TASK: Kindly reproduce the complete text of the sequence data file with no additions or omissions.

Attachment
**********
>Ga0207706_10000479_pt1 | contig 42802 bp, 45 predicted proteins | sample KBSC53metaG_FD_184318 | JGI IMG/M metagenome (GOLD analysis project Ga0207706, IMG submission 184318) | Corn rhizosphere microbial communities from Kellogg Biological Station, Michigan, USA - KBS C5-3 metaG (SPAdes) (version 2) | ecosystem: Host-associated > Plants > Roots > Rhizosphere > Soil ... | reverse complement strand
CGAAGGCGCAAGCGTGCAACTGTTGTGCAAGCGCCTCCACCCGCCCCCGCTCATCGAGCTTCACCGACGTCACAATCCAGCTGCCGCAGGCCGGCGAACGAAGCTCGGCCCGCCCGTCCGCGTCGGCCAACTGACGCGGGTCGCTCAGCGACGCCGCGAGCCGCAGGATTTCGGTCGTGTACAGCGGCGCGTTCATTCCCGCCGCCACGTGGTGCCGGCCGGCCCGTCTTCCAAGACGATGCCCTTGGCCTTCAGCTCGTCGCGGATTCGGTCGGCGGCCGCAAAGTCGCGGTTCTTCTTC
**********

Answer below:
>Ga0207706_10000479_pt1 | contig 42802 bp, 45 predicted proteins | sample KBSC53metaG_FD_184318 | JGI IMG/M metagenome (GOLD analysis project Ga0207706, IMG submission 184318) | Corn rhizosphere microbial communities from Kellogg Biological Station, Michigan, USA - KBS C5-3 metaG (SPAdes) (version 2) | ecosystem: Host-associated > Plants > Roots > Rhizosphere > Soil ... | reverse complement strand
CGAAGGCGCAAGCGTGCAACTGTTGTGCAAGCGCCTCCACCCGCCCCCGCTCATCGAGCTTCACCGACGTCACAATCCAGCTGCCGCAGGCCGGCGAACGAAGCTCGGCCCGCCCGTCCGCGTCGGCCAACTGACGCGGGTCGCTCAGCGACGCCGCGAGCCGCAGGATTTCGGTCGTGTACAGCGGCGCGTTCATTCCCGCCGCCACGTGGTGCCGGCCGGCCCGTCTTCCAAGACGATGCCCTTGGCCTTCAGCTCGTCGCGGATTCGGTCGGCGGCCGCAAAGTCGCGGTTCTTCTTC